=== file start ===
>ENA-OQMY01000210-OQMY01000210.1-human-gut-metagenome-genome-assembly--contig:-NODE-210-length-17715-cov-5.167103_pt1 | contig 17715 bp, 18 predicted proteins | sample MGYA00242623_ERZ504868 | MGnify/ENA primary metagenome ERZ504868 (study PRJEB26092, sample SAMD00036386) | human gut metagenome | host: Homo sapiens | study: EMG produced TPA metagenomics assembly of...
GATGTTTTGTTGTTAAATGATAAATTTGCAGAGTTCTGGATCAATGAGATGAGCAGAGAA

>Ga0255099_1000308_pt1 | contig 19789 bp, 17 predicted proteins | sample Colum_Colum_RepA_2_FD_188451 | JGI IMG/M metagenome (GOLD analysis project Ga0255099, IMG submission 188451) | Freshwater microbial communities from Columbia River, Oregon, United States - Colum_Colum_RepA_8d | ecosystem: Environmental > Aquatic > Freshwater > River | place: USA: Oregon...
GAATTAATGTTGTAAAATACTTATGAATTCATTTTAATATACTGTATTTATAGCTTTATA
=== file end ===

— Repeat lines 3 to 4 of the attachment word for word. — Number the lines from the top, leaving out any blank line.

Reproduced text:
>Ga0255099_1000308_pt1 | contig 19789 bp, 17 predicted proteins | sample Colum_Colum_RepA_2_FD_188451 | JGI IMG/M metagenome (GOLD analysis project Ga0255099, IMG submission 188451) | Freshwater microbial communities from Columbia River, Oregon, United States - Colum_Colum_RepA_8d | ecosystem: Environmental > Aquatic > Freshwater > River | place: USA: Oregon...
GAATTAATGTTGTAAAATACTTATGAATTCATTTTAATATACTGTATTTATAGCTTTATA